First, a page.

ASFRMA: Market volatility drives demand for variable cash rents
“We currently estimate that 30 percent to 40 percent of farmland cash rent agreements now use variable leases. Operators and landowners are finding this option is the best scenario for achieving results.” It is amazing how much difference a year can make in agriculture. At the end of 2012, we were going into the winter months emerging from a record-breaking drought and reduced yields that led to record high commodity prices. Along with the reduced yields, we had excellent risk management coverage that provided extra income to landowners helping to produce record income. This record income in combination with aggressive farm operators did allow for very good farm rental demand.
The year started out with good moisture that delayed spring planting in most areas. The mid-summer months were hot and dry. In August and September, rain fell in most areas and the heat cooled down. Once harvest started this fall, we saw record yields for corn and soybean that translated into lower commodity prices.
With the commodity price reductions, producers are working on cropping budgets that aren’t near as rosy as past years. This reflects upon cash rent values in the area and producers are looking at lower rental rates in some cases. We in the farm management business are working hard for our clients coming up with ways to allow our owners to be protected in case prices rally.
Farmland owners are struggling to determine fair yet profitable cash rent levels for their operations as they move into 2014. Variable rate cash rents that provide market performance flexibility have become more prevalent due to fluctuations in commodity prices.
We currently estimate that 30 percent to 40 percent of farmland cash rent agreements now use variable leases. Operators and landowners are finding this option is the best scenario for achieving results.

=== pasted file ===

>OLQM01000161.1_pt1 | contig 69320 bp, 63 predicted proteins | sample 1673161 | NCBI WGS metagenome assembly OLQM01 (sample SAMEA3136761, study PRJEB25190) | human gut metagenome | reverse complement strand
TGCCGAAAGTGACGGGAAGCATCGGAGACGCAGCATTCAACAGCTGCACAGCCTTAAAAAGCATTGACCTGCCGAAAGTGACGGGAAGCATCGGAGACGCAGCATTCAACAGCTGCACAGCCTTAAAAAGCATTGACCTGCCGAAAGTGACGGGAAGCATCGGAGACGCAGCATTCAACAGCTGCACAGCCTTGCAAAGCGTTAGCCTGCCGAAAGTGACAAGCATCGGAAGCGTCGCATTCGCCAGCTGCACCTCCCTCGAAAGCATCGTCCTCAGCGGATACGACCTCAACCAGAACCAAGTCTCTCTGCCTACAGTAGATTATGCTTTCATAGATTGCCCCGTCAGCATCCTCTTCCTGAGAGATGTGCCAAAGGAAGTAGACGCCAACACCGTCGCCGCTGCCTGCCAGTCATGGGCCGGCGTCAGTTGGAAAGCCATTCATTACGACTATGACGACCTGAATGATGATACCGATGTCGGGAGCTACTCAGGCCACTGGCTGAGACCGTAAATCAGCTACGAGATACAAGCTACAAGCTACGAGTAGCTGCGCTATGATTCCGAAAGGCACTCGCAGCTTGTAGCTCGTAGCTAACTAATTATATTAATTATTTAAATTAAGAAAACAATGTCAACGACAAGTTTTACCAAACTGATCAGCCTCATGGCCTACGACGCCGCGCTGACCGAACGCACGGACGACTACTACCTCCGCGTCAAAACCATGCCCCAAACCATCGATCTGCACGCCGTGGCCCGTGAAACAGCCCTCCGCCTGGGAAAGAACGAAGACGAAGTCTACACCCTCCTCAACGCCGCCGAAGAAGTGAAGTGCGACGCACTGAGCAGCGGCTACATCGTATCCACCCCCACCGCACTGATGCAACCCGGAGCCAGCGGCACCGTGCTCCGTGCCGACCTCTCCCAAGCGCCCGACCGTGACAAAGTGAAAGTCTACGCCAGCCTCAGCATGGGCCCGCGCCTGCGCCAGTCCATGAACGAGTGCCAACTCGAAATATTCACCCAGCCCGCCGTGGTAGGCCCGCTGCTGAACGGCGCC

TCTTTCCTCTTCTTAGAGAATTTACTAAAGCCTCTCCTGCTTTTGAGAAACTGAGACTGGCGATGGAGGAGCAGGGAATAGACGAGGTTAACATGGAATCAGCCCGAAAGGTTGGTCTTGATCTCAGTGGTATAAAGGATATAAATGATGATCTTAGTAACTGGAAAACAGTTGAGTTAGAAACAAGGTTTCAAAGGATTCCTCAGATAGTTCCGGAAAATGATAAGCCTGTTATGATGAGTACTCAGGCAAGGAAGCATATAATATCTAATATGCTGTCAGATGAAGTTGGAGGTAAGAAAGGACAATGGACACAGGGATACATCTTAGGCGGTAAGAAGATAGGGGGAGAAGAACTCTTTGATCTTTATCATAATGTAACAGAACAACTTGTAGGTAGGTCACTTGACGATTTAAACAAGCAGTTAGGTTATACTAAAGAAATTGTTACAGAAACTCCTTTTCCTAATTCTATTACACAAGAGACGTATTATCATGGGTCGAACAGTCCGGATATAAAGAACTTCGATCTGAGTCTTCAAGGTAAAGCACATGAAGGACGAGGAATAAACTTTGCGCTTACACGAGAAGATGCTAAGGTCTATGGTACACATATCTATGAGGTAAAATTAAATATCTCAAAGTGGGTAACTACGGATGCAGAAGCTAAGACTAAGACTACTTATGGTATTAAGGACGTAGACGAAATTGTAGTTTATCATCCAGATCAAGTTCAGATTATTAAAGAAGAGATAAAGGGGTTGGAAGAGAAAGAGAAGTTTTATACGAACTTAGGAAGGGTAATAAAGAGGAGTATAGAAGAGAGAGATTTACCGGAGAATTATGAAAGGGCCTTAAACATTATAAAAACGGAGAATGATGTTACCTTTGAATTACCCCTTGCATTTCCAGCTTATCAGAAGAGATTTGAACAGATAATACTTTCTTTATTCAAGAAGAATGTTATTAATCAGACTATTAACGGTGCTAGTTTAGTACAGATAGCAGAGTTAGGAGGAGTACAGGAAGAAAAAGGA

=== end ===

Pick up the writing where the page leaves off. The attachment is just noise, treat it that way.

It has been a challenge for most landowners to determine fair rent levels within the current market. Conditions have changed so rapidly over the last couple of years that many landowners find themselves 20 percent to 40 percent below market on current lease terms with no real idea what the lease terms should be for 2014 and beyond.
Contrary to last year, the market is anticipating a possible decline in crop prices for the fall. Farm operators want to have some remediation for high cash rents in the event of a crop failure or dropping commodity prices. Variable rate cash rents have now become very popular allowing the farm operator and the landowner to arrive at a base rent and factor in a plus rent arrangement if things go very well.
Flexible leases are of benefit to both the landowner and farm operator as they provide the ability to adjust and react to the market. It provides a fair platform that benefits both sides, making the most of any volatility.
Landowners often rely on the farm operator to help determine a fair rent and even what type of rental arrangement to use. Landowners now have a wider range of choices to consider when they formulate how to best manage their income-producing asset.
Reviewing a lease has never been more important, especially with the income that farms can generate today. Landowners we work with ask us for advice on the optimum lease option for their situations. They want to know what is fair for land in their area as well as the impact land values might have.
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